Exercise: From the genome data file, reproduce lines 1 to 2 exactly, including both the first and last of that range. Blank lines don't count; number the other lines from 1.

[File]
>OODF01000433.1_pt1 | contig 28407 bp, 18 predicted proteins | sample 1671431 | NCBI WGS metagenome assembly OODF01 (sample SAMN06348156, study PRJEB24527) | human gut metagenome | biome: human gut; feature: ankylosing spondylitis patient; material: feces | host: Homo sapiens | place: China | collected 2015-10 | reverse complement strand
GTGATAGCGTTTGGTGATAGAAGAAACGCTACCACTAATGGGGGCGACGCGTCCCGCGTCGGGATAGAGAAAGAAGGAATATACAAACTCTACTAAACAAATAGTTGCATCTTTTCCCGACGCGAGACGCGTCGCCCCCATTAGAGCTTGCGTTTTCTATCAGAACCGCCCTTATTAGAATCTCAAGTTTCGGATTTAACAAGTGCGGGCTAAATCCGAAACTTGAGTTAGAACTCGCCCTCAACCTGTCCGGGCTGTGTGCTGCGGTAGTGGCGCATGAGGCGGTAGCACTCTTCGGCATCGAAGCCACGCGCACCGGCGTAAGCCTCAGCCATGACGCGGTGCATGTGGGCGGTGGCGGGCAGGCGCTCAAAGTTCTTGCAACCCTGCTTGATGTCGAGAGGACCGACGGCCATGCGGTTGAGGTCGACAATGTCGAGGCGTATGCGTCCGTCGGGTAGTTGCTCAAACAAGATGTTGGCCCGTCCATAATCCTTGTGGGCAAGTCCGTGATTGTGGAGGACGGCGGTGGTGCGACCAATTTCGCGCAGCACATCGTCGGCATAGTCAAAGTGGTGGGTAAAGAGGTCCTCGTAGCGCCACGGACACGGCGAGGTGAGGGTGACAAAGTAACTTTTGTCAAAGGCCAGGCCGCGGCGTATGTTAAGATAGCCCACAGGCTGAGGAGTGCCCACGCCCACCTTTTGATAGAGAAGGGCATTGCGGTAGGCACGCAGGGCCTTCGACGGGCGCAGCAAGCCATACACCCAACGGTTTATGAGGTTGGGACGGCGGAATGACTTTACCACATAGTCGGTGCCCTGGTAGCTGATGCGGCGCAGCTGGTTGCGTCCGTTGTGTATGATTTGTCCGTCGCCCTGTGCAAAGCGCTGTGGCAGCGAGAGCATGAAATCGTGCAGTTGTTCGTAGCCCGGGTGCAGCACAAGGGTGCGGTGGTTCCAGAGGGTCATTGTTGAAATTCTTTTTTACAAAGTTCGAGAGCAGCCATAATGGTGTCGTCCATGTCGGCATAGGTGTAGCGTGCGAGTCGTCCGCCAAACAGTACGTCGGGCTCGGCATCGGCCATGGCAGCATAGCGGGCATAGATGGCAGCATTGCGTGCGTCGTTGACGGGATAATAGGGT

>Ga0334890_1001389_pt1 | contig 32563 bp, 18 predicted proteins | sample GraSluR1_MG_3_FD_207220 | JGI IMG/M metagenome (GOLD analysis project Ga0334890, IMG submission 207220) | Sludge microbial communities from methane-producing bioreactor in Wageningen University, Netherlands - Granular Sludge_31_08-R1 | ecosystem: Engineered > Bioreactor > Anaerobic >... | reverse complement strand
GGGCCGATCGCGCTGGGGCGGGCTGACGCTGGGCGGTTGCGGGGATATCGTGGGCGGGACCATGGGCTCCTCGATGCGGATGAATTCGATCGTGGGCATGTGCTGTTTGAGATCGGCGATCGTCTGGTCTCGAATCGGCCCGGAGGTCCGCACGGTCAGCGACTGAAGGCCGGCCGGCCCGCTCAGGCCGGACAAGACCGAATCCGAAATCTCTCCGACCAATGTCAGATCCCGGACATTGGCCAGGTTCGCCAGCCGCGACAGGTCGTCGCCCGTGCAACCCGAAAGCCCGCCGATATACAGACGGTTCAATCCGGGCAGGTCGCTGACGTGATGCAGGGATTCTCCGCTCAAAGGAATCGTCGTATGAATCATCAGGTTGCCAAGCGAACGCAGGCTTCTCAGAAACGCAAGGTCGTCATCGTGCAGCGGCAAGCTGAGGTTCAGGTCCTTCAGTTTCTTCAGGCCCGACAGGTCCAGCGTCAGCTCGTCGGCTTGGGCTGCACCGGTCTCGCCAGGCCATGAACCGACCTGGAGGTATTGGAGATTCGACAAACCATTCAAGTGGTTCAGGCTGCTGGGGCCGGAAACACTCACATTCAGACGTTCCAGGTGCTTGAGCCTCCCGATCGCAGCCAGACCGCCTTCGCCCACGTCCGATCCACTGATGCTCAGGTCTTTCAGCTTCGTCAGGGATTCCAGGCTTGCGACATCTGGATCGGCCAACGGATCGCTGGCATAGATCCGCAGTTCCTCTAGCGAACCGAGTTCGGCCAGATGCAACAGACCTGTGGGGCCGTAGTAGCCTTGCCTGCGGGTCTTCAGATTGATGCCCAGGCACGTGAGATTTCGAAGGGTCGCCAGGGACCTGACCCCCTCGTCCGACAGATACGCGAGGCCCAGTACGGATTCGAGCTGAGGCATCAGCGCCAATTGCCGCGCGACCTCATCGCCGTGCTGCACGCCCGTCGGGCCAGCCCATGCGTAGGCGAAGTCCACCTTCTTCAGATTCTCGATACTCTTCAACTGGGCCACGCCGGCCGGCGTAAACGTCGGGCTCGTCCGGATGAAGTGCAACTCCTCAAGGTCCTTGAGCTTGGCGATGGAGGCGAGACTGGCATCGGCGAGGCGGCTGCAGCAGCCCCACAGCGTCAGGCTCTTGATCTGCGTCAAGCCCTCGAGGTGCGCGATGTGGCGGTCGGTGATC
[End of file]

>OODF01000433.1_pt1 | contig 28407 bp, 18 predicted proteins | sample 1671431 | NCBI WGS metagenome assembly OODF01 (sample SAMN06348156, study PRJEB24527) | human gut metagenome | biome: human gut; feature: ankylosing spondylitis patient; material: feces | host: Homo sapiens | place: China | collected 2015-10 | reverse complement strand
GTGATAGCGTTTGGTGATAGAAGAAACGCTACCACTAATGGGGGCGACGCGTCCCGCGTCGGGATAGAGAAAGAAGGAATATACAAACTCTACTAAACAAATAGTTGCATCTTTTCCCGACGCGAGACGCGTCGCCCCCATTAGAGCTTGCGTTTTCTATCAGAACCGCCCTTATTAGAATCTCAAGTTTCGGATTTAACAAGTGCGGGCTAAATCCGAAACTTGAGTTAGAACTCGCCCTCAACCTGTCCGGGCTGTGTGCTGCGGTAGTGGCGCATGAGGCGGTAGCACTCTTCGGCATCGAAGCCACGCGCACCGGCGTAAGCCTCAGCCATGACGCGGTGCATGTGGGCGGTGGCGGGCAGGCGCTCAAAGTTCTTGCAACCCTGCTTGATGTCGAGAGGACCGACGGCCATGCGGTTGAGGTCGACAATGTCGAGGCGTATGCGTCCGTCGGGTAGTTGCTCAAACAAGATGTTGGCCCGTCCATAATCCTTGTGGGCAAGTCCGTGATTGTGGAGGACGGCGGTGGTGCGACCAATTTCGCGCAGCACATCGTCGGCATAGTCAAAGTGGTGGGTAAAGAGGTCCTCGTAGCGCCACGGACACGGCGAGGTGAGGGTGACAAAGTAACTTTTGTCAAAGGCCAGGCCGCGGCGTATGTTAAGATAGCCCACAGGCTGAGGAGTGCCCACGCCCACCTTTTGATAGAGAAGGGCATTGCGGTAGGCACGCAGGGCCTTCGACGGGCGCAGCAAGCCATACACCCAACGGTTTATGAGGTTGGGACGGCGGAATGACTTTACCACATAGTCGGTGCCCTGGTAGCTGATGCGGCGCAGCTGGTTGCGTCCGTTGTGTATGATTTGTCCGTCGCCCTGTGCAAAGCGCTGTGGCAGCGAGAGCATGAAATCGTGCAGTTGTTCGTAGCCCGGGTGCAGCACAAGGGTGCGGTGGTTCCAGAGGGTCATTGTTGAAATTCTTTTTTACAAAGTTCGAGAGCAGCCATAATGGTGTCGTCCATGTCGGCATAGGTGTAGCGTGCGAGTCGTCCGCCAAACAGTACGTCGGGCTCGGCATCGGCCATGGCAGCATAGCGGGCATAGATGGCAGCATTGCGTGCGTCGTTGACGGGATAATAGGGT